Letters to the editor, January 15, 2016
Japan’s whale mission is beyond belief
I refer to the letter “Court did not prohibit Japan from doing research whaling” (December 18) by Dan Goodman. I would like to point out the following errors in his piece that may misinform and misguide your readers.
Mr Goodman challenged a statement in an earlier South China Morning Post editorial that the “court ordered Japan to stop whaling after determining that the programme could not be considered scientific in nature” and claimed it was misleading (“Japan’s dogged pursuit of whale hunting despite global outcry puts at risk its international standing”, December 6). However, in fact, the paper’s statement was correct.
The International Court of Justice actually stated and ruled that the programme was “not for the purposes of scientific research” and that “Japan was abusing a scientific exemption set out in the 1986 international moratorium on whaling”. It concluded that “Tokyo was carrying out a commercial hunt and using science as a fig leaf”, according to a report.
Mr Goodman is correct that Japan may submit a new revised scientific whaling programme, and so Japan has created the “Newrep-A” proposal as a lethal scientific whale research programme. This was submitted to the International Whaling Commission this year (as Mr Goodman correctly points out). What Mr Goodman neglects to mention is that the commission’s 2015 scientific committee report found “the new proposal contained insufficient information for its expert panel to complete a full review” and specified the extra work that Japan needed to undertake in order to fill these gaps.
Regardless of failing to appease the International Whaling Commission, Japan sent its whaling fleet south at the start of December last year to kill 333 whales in an internationally recognised whale sanctuary.
The International Whaling Commission is not the only body in doubt of the Japan-based Institute of Cetacean Research’s work. The Japanese government itself is clearly not confident, so has filed a “declaration” to the International Court of Justice to the effect that Japan will no longer recognise the rulings of the international court on matters including “research on, or conservation, management or exploitation of, the living resources in the sea”.
If the Japanese government were confident in its research, why would it be so concerned to have it put under international scrutiny again?
Gary Stokes, director (Asia), Sea Shepherd Global
Crime cannot be undone by payment
I do not see how “restorative justice” could be applied to crime. Take an example: if your daughter were raped, would you simply accept an apology from the rapist and let the whole thing go? What if the rapist were rich and offered you a handsome compensation? Better still, in some parts of Asia, women raped by men were made to marry the rapists, and the women had no say in the matter.
Personally, I think restorative justice, now being proposed to be applied to situations of crime (“Hong Kong should adopt restorative justice to cut repeat offences and spur understanding”, January 4) will pave the way to exonerate the super-rich from acts of crime by means of payment/compensation.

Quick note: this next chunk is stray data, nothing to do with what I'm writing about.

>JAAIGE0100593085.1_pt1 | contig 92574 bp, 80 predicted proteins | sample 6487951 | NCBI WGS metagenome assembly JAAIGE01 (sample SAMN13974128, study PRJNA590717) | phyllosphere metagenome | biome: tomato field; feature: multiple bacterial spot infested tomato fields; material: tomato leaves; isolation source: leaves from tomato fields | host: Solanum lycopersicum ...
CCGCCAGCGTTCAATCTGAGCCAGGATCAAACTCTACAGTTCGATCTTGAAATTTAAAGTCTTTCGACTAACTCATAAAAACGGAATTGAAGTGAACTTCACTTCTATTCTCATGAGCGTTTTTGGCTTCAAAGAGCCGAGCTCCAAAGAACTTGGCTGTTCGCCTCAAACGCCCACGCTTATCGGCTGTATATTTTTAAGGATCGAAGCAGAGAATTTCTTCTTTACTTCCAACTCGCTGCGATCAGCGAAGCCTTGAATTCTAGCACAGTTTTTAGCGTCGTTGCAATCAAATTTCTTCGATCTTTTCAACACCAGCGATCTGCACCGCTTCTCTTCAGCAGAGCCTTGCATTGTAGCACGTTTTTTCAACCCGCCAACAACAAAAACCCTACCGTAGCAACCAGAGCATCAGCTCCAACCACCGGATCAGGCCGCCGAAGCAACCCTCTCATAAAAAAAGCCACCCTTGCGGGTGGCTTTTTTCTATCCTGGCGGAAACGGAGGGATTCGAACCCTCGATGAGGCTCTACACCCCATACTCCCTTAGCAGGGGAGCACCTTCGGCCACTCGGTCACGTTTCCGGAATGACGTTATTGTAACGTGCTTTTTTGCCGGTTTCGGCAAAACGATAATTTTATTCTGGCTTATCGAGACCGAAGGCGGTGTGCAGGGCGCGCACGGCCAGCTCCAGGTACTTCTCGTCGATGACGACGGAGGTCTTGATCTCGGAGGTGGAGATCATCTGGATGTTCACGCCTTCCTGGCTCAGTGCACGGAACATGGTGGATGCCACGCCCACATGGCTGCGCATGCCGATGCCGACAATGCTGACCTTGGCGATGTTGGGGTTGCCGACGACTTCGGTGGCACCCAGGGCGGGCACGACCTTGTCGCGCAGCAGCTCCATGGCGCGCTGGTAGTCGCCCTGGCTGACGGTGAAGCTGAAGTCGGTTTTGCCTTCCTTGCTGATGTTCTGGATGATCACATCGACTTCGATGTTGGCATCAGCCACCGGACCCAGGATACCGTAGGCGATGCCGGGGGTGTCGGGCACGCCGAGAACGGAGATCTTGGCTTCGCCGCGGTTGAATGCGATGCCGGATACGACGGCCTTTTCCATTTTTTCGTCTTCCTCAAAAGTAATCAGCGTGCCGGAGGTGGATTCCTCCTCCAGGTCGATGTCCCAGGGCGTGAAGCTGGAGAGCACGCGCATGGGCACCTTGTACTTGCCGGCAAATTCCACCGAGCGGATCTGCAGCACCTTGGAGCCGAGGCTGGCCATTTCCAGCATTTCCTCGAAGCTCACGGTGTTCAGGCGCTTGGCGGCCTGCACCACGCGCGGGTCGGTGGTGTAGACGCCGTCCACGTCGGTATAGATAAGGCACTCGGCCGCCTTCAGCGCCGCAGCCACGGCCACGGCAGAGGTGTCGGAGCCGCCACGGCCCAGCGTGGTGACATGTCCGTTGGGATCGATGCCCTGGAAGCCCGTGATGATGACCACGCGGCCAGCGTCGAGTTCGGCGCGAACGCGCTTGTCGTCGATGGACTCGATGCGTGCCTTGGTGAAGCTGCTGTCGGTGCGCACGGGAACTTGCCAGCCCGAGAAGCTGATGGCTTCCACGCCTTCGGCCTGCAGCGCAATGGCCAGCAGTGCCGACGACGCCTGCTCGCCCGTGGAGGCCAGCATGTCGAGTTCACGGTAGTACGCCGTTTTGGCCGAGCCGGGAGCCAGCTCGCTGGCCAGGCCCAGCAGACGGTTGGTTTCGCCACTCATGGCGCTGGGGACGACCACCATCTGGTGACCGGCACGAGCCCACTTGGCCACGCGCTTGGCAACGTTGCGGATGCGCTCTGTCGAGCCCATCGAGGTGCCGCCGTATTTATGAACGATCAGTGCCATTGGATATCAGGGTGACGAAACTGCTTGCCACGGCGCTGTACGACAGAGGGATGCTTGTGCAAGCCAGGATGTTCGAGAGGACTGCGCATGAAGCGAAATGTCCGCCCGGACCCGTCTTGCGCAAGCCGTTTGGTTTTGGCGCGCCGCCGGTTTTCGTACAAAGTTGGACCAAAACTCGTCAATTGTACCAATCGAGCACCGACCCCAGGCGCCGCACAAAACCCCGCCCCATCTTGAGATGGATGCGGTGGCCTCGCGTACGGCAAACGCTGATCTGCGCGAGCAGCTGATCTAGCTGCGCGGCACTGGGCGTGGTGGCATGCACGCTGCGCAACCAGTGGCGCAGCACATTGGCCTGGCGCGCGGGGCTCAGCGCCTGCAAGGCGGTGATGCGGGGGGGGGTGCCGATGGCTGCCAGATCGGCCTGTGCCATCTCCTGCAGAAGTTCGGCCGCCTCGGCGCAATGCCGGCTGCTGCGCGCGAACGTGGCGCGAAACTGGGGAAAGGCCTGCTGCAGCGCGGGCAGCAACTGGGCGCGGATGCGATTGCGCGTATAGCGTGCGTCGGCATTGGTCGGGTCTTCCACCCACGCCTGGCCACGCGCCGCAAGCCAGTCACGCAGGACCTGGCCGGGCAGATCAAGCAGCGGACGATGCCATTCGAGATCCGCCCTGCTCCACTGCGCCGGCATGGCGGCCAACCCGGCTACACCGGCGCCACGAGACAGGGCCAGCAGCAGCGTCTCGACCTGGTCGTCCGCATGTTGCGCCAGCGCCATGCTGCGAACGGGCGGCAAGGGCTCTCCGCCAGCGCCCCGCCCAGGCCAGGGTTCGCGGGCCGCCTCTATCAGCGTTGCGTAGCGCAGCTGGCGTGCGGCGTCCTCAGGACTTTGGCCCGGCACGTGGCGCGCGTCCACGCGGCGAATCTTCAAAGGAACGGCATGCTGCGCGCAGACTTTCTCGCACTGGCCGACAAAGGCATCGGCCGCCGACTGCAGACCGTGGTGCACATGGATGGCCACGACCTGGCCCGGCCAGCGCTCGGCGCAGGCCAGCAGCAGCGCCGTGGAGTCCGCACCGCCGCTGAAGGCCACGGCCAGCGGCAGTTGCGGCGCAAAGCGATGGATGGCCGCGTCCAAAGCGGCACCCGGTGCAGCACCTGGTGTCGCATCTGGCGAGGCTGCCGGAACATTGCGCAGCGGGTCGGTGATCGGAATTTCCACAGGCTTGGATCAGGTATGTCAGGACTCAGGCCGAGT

This has happened in mainland China, and it is sick.
Cynthia Szeto, Discovery Bay
Politicians too weak to tackle social issues
The reason for the divide in Hong Kong is clear – we are dealing with a government which lacks vision, as well as courage. Officials kowtow to vested interests, as well as Beijing. Examples are: a failed education system, a failed housing scheme, and a failed rural village housing scheme.
We spend millions on public consultations, but consultants are only writing what the government wants to hear. If not, a different consultant is appointed.
We do not need white elephants like the bridge to Zhuhai and Macau or the fast train connection to Guangzhou or even the third runway. If the money involved in these projects could be spent on our society – care for the elderly, relocating people living in cage homes, implementing a universal pension scheme and standard working hours legislation – less would be used for more.
But, then again, if you lack the courage to fight vested interests and are afraid to discuss these issues with Beijing, it is correct to be placed in a pupil chair next to the teacher (“Smaller side seat for Leung Chun-ying sparks debate on Hong Kong chief executive’s footing with Xi Jinping”, December 24).
Li Ka-shing and other Hong Kong tycoons made it very clear (“Hong Kong’s ‘patriotic’ tycoons try to put one foot out of China”, January 13). There’s no trust in our leaders, and no trust in China.
It is time our so-called (and overpaid) leaders start to listen to the people they represent. The government’s lack of courage and vision is what divides our community. Nothing else.
Peter den Hartog, Tuen Mun
Supermarket staff deserve a break
Mr Narendra Kumar (“Check prices at supermarket cashiers”, January 7) must have a delicate mind like the many housewives, or see lai, in my estate: they never leave the ParknShop cashier counter until they have finished checking their long bill to make sure they did not overpay.
I notice that the staff are very diligent, because there are thousands of food types with different price tags.
For example, Guangzhou white cabbage came in the morning, while Yunnan ( 雲南 ) white cabbage arrived in the afternoon, following Ningxia ( 寧夏 ) white cabbage in the evening; the lady had to change the price in the computer three times a day just for a single food type.
My presence in the supermarket is short usually, because I do not want to hog the staff’s valuable time. I believe they have done the best to serve us. I dare not check the bill and ask questions to keep the cashier much busier.
Even if I might have been overcharged, it would be a small amount, and the mistake would not be on purpose.
Pang Chi-ming, Fanling